Trees, shrubs or rhizomatous suffrutices. Leaves usually opposite or subopposite, (rarely alternate, ternate or in fours), simple, entire, often coriaceous, generally with translucent dots (though these may be difficult to see on occasions). Stipules 0. Inflorescences axillary or terminal. Flowers mostly bisexual, actinomorphic, ± epigynous. Sepals (0-)4-5, sometimes fused to form an operculum, often gland-dotted. Petals (0-)4-5, often gland-dotted. Stamens numerous. Ovary inferior or semi-inferior with (1-)2-5(-10) loculi. Fruit a berry, drupe or capsule.
The Myrtaceae or Myrtle family are a family of dicotyledonplants, placed within the order Myrtales. Myrtle, clove, guava, feijoa, allspice, and eucalyptus belong here. All species are woody, with essential oils, and flower parts in multiples of four or five. One notable character of the family is that the phloem is located on both sides of the xylem, not just outside as in most other plants. The leaves are evergreen, alternate to mostly opposite, simple, and usually with an entire (not toothed) margin. The flowers have a base number of five petals, though in several genera the petals are minute or absent. The stamens are usually very conspicuous, brightly coloured and numerous.
Syzygium samarangense, with a cross section of the fruit
Historically, the Myrtaceae were divided into two subfamilies. Subfamily Myrtoideae (ca. 75 genera) was recognized as having fleshy fruits and opposite, entire leaves. Most genera in this subfamily have one of three easily recognized types of embryos. The genera of Myrtoideae can be very difficult to distinguish in the absence of mature fruits. The Myrtoideae are found worldwide in subtropical and tropical regions, with centres of diversity in the Neotropics, northeastern Australia, and Malesia. In contrast, Subfamily Leptospermoideae (ca. 80 genera) were recognized as having dry, dehiscent fruits (capsules) and leaves arranged spirally or alternate. The Leptospermoideae are found mostly in Australasia, with a centre of diversity in Australia. Many genera in Western Australia have greatly reduced leaves and flowers typical of more xeric habitats.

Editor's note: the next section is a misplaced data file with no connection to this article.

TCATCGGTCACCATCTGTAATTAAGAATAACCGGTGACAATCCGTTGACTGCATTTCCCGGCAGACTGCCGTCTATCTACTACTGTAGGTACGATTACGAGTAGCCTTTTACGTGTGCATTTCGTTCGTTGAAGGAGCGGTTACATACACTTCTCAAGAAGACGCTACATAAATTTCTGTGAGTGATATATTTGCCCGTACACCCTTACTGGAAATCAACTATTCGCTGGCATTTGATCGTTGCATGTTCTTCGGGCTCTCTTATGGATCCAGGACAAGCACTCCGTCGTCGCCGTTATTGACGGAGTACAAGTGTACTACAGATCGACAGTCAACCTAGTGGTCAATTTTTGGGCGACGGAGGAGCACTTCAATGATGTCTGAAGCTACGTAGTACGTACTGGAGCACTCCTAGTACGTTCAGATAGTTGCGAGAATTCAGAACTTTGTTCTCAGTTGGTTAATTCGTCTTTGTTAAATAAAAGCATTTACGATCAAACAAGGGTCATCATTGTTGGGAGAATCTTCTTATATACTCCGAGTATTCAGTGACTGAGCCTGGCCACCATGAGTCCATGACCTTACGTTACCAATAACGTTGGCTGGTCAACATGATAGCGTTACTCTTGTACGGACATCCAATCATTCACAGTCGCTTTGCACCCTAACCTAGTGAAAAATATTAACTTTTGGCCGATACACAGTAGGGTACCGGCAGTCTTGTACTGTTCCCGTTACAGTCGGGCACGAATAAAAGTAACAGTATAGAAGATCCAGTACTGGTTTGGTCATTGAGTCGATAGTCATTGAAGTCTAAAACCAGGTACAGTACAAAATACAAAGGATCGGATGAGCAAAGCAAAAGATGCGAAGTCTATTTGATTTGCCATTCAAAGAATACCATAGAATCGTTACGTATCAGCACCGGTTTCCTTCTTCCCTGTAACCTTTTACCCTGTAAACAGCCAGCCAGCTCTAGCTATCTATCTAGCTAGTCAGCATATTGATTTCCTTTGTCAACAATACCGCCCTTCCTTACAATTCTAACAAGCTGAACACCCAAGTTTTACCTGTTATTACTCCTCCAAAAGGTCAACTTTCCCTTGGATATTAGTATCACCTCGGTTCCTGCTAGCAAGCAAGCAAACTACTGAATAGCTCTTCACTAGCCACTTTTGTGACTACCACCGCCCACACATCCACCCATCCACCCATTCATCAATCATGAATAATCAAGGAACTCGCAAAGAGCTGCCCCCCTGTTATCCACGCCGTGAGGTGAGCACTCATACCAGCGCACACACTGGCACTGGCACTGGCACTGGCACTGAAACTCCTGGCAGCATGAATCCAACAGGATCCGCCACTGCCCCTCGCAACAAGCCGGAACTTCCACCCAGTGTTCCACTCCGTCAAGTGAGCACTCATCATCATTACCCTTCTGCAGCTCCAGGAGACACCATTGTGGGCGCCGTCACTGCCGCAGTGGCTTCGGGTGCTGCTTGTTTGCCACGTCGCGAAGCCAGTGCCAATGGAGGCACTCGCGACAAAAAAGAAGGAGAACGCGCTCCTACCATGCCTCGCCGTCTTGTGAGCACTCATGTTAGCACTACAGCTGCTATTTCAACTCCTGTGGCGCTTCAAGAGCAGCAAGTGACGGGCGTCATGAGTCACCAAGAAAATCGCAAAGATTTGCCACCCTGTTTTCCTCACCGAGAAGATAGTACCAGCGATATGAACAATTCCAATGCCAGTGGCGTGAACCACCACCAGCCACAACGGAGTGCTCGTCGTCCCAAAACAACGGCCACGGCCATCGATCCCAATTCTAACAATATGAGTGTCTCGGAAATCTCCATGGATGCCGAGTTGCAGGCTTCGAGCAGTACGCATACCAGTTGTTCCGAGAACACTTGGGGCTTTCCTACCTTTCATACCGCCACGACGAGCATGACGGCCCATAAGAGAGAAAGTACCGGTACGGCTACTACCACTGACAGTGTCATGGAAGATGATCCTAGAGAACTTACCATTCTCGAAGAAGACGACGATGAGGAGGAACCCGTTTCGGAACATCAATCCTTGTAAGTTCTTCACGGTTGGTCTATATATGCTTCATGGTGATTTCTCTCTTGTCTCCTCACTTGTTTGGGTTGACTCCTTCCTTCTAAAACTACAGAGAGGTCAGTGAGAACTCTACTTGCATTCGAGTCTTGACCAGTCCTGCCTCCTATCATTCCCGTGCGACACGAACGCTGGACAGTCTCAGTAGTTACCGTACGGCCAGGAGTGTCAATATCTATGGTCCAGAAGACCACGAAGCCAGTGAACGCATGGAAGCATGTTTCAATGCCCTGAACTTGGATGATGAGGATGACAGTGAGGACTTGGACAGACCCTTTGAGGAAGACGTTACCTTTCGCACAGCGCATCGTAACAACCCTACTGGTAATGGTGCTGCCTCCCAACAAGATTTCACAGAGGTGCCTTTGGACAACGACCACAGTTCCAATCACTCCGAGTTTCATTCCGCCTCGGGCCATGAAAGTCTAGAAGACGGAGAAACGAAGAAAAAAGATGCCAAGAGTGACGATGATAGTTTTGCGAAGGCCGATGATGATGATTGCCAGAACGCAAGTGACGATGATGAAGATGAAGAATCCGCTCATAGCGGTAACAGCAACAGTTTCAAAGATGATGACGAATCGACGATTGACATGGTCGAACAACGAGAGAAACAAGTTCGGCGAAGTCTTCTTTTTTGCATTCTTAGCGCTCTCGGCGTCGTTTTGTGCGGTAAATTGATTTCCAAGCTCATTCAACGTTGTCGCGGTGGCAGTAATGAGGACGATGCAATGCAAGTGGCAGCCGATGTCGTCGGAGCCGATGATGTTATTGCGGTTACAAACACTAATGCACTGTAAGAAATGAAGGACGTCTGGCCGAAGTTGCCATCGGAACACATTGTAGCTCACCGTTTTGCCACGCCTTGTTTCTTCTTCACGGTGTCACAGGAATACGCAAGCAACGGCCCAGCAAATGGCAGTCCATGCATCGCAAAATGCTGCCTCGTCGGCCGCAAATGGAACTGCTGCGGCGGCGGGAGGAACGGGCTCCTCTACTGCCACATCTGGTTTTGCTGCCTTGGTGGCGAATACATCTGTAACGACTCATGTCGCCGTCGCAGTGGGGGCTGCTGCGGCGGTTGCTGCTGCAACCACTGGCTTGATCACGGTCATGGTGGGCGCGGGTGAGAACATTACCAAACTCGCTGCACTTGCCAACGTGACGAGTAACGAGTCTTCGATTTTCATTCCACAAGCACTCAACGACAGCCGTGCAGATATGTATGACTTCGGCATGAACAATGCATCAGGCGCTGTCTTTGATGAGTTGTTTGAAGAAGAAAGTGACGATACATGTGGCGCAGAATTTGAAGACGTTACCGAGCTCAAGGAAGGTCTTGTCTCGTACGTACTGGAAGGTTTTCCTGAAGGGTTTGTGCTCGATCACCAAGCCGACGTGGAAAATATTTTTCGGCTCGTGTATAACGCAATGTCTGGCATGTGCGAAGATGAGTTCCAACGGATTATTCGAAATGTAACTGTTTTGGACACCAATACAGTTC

The division of the Myrtaceae into the Leptospermoideae and Myrtoideae was challenged by a number of authors, including Johnson and Briggs (1984), who identified 14 tribes or clades within the Myrtaceae, and found the Myrtoideae to be polyphyletic. Molecular studies by several groups of authors, as of 2008, have confirmed that the baccate (fleshy) fruits evolved twice from capsular fruits, and as such the two subfamily classification does not accurately portray the phylogenetic (= evolutionary) history of the family. Thus many workers are now using a recent analysis by Wilson et al. (2001) as a starting point to test further analyses of the family.
The genera Heteropyxis and Psiloxylon have been separated as separate families by many authors in the past as Heteropyxidaceae and Psiloxylaceae. However, Wilson et al. (2001) included Heteropyxis and Psiloxylon in Myrtaceae. These two genera are presently believed to be the earliest arising and surviving lineages of Myrtaceae.
Many new species are being described annually from throughout the range of Myrtaceae. Likewise, new genera are being described nearly yearly.
Govaerts, R. et al. (12 additional authors). 2008. World Checklist of Myrtaceae. Royal Botanic Gardens, Kew. xv + 455 pp.
Johnson, L.A.S. and Briggs, B.G. 1984. Myrtales and Myrtaceae – a phylogenetic analysis. Annals of the Missouri Botanic Garden 71: 700-756.
Wilson, Peter G., O'Brien, Marcelle M., Gadek, Paul A., and Quinn, Christopher J. 2001. "Myrtaceae Revisited: A Reassessment of Infrafamilial Groups". American Journal of Botany 88 (11): 2013–2025. Available online (pdf file).
Sytsma, Kenneth J. and Amy Litt. 2002. Tropical disjunctions in and among the Myrtaceae clade (Myrtaceae, Heteropyxidaceae, Psiloxylaceae, Vochysiaceae): Gondwanan vicariance or dispersal? (Abstract). Botany 2002 Conference, University of Wisconsin, Madison, Wisconsin, August 4-7 2002.